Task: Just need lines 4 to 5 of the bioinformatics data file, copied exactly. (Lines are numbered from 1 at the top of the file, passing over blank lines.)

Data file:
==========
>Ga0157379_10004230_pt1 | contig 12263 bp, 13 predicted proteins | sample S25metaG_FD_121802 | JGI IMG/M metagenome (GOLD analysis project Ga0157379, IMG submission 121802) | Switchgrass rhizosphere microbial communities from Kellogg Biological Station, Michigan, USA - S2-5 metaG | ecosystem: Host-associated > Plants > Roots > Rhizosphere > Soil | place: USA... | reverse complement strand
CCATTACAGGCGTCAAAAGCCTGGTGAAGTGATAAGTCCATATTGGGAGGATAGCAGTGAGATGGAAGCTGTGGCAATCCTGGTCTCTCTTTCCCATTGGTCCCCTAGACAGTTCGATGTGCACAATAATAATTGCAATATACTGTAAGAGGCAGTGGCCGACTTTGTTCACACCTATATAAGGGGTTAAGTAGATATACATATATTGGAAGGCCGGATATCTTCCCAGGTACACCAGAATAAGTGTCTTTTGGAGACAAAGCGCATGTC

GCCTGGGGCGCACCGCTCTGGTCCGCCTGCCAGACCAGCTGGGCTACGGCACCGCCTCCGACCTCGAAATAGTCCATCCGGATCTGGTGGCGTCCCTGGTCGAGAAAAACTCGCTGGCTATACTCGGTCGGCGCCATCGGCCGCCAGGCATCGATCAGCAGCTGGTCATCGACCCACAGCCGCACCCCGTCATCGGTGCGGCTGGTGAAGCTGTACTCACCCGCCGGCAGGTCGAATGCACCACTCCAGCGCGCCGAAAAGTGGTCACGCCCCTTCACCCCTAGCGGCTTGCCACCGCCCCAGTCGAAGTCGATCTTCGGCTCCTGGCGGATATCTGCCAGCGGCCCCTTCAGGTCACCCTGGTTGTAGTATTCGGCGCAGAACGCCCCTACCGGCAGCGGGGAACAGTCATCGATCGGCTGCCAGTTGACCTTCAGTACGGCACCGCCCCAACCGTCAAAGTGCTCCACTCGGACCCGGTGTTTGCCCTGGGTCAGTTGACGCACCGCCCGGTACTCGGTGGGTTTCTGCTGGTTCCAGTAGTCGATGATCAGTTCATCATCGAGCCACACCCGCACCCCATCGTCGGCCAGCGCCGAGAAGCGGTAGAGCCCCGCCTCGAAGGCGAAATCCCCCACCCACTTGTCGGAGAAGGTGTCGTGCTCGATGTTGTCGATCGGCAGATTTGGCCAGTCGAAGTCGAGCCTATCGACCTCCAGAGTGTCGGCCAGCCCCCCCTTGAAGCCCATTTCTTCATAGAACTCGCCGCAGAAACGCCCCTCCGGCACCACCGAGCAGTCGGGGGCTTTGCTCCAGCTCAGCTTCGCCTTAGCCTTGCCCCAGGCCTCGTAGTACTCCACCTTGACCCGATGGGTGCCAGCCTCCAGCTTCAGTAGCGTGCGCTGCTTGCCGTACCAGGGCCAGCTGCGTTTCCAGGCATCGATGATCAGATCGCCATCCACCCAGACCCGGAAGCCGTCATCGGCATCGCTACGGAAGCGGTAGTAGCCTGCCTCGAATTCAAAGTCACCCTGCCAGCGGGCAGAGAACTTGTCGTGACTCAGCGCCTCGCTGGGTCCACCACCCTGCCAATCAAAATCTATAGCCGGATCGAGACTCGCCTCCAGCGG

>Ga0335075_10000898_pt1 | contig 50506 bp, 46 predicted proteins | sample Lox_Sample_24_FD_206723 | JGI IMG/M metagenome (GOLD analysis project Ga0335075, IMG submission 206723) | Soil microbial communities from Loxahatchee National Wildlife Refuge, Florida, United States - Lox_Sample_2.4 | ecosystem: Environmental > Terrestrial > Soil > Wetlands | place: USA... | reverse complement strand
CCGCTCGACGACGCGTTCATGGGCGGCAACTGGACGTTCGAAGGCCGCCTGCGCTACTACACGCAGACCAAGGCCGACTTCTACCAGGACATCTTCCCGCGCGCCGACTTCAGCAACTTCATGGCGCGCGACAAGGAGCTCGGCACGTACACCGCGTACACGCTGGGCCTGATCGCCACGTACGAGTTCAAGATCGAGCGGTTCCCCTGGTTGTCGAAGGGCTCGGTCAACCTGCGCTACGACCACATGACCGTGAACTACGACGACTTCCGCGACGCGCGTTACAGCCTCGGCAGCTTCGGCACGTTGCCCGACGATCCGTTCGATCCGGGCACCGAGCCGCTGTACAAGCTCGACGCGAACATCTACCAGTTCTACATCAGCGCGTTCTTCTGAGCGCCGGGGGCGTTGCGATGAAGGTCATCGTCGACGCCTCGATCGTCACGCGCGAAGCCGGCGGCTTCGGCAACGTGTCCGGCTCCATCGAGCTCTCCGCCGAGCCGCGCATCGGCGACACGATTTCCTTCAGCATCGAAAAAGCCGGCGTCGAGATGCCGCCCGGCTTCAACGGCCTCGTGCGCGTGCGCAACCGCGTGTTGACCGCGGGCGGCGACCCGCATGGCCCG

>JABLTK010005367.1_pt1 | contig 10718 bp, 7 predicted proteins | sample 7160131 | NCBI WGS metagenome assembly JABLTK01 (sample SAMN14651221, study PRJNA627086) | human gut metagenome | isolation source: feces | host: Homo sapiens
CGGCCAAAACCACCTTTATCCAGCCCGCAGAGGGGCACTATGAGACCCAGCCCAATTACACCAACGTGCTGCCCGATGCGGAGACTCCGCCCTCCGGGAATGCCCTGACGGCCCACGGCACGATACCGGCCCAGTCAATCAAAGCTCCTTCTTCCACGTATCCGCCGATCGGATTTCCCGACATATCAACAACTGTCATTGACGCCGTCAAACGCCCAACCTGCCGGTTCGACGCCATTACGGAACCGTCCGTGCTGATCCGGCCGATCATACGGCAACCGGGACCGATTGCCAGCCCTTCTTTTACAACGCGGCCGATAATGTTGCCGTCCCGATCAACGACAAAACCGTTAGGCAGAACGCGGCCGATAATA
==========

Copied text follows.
>Ga0335075_10000898_pt1 | contig 50506 bp, 46 predicted proteins | sample Lox_Sample_24_FD_206723 | JGI IMG/M metagenome (GOLD analysis project Ga0335075, IMG submission 206723) | Soil microbial communities from Loxahatchee National Wildlife Refuge, Florida, United States - Lox_Sample_2.4 | ecosystem: Environmental > Terrestrial > Soil > Wetlands | place: USA... | reverse complement strand
CCGCTCGACGACGCGTTCATGGGCGGCAACTGGACGTTCGAAGGCCGCCTGCGCTACTACACGCAGACCAAGGCCGACTTCTACCAGGACATCTTCCCGCGCGCCGACTTCAGCAACTTCATGGCGCGCGACAAGGAGCTCGGCACGTACACCGCGTACACGCTGGGCCTGATCGCCACGTACGAGTTCAAGATCGAGCGGTTCCCCTGGTTGTCGAAGGGCTCGGTCAACCTGCGCTACGACCACATGACCGTGAACTACGACGACTTCCGCGACGCGCGTTACAGCCTCGGCAGCTTCGGCACGTTGCCCGACGATCCGTTCGATCCGGGCACCGAGCCGCTGTACAAGCTCGACGCGAACATCTACCAGTTCTACATCAGCGCGTTCTTCTGAGCGCCGGGGGCGTTGCGATGAAGGTCATCGTCGACGCCTCGATCGTCACGCGCGAAGCCGGCGGCTTCGGCAACGTGTCCGGCTCCATCGAGCTCTCCGCCGAGCCGCGCATCGGCGACACGATTTCCTTCAGCATCGAAAAAGCCGGCGTCGAGATGCCGCCCGGCTTCAACGGCCTCGTGCGCGTGCGCAACCGCGTGTTGACCGCGGGCGGCGACCCGCATGGCCCG